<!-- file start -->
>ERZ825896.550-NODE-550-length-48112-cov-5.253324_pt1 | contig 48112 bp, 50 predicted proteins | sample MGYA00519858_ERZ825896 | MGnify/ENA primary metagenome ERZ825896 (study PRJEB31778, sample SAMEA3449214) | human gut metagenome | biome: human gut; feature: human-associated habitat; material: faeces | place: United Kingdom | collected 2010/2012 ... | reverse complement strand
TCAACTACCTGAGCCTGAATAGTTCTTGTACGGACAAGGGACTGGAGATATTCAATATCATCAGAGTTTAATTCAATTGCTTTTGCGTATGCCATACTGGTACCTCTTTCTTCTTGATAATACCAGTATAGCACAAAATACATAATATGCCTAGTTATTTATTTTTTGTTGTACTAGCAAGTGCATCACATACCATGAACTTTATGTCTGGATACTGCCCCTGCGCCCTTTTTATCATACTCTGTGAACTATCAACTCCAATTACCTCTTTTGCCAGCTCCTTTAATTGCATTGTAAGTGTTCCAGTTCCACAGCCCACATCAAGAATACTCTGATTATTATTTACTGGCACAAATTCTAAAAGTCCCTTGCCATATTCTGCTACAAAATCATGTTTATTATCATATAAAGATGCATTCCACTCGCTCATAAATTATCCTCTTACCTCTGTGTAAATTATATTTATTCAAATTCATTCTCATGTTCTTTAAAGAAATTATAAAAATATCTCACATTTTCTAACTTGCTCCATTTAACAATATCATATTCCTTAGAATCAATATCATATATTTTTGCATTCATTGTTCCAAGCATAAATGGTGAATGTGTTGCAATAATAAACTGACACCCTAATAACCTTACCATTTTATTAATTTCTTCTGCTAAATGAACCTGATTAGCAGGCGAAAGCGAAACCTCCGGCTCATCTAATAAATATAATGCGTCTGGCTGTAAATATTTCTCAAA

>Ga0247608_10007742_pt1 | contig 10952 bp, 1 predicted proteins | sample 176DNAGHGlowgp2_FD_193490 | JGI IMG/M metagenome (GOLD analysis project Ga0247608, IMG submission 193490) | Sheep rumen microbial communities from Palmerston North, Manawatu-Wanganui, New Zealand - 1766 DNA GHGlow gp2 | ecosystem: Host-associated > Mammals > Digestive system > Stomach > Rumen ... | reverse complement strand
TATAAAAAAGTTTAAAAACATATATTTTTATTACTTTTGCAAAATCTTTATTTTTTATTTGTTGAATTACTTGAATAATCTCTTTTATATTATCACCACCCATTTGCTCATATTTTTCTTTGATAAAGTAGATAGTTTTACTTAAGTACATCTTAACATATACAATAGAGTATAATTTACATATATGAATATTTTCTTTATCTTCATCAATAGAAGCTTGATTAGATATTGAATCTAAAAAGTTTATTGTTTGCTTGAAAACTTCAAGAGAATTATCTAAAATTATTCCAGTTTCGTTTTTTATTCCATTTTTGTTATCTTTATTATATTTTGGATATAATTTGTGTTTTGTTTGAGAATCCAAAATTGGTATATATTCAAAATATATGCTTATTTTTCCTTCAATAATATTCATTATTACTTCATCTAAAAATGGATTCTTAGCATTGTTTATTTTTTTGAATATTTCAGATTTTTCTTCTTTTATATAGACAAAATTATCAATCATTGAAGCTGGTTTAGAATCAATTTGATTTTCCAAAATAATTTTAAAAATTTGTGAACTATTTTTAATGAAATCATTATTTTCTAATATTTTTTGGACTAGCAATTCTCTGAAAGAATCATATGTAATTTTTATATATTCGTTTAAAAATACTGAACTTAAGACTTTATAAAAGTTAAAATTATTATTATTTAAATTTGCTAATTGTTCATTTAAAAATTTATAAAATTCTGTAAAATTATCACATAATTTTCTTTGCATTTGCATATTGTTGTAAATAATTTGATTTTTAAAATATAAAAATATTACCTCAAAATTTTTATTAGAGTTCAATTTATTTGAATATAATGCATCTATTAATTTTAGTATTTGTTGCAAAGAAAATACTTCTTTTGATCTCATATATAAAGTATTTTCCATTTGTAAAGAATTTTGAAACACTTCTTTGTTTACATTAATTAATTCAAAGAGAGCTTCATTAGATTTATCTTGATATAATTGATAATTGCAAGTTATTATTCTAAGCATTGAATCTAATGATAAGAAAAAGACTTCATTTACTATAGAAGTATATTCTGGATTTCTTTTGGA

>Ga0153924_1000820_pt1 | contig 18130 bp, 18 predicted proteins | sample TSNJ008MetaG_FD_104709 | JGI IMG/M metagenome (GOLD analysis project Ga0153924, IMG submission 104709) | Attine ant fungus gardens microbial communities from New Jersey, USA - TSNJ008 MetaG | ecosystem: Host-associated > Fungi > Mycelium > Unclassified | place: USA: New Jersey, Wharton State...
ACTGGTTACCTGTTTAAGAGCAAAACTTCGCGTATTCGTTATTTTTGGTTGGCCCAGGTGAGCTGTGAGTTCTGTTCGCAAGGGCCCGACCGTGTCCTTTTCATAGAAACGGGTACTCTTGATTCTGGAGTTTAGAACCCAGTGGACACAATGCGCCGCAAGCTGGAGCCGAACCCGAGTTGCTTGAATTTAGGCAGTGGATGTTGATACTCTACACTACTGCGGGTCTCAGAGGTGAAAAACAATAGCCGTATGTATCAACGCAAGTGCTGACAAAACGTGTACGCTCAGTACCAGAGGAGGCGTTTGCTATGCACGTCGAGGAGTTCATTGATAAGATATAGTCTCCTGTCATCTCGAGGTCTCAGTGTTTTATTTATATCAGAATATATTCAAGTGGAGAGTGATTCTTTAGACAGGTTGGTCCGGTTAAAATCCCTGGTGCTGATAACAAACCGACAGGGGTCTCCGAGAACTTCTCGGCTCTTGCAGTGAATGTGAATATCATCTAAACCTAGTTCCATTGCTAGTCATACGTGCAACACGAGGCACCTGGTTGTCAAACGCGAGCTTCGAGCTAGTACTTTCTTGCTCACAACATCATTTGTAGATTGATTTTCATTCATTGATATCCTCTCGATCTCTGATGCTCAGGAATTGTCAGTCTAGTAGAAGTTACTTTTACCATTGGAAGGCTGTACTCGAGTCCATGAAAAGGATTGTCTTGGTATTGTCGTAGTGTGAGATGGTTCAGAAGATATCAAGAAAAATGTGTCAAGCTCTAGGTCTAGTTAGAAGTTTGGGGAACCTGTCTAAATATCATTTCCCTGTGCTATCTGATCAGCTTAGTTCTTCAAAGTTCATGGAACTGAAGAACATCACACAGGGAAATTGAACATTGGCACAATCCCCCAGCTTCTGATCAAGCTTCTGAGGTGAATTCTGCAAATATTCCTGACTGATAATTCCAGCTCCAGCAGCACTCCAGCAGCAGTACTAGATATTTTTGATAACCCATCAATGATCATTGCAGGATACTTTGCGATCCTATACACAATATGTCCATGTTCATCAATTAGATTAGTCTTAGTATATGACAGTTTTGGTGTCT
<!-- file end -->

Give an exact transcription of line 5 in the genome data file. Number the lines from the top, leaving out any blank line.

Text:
>Ga0153924_1000820_pt1 | contig 18130 bp, 18 predicted proteins | sample TSNJ008MetaG_FD_104709 | JGI IMG/M metagenome (GOLD analysis project Ga0153924, IMG submission 104709) | Attine ant fungus gardens microbial communities from New Jersey, USA - TSNJ008 MetaG | ecosystem: Host-associated > Fungi > Mycelium > Unclassified | place: USA: New Jersey, Wharton State...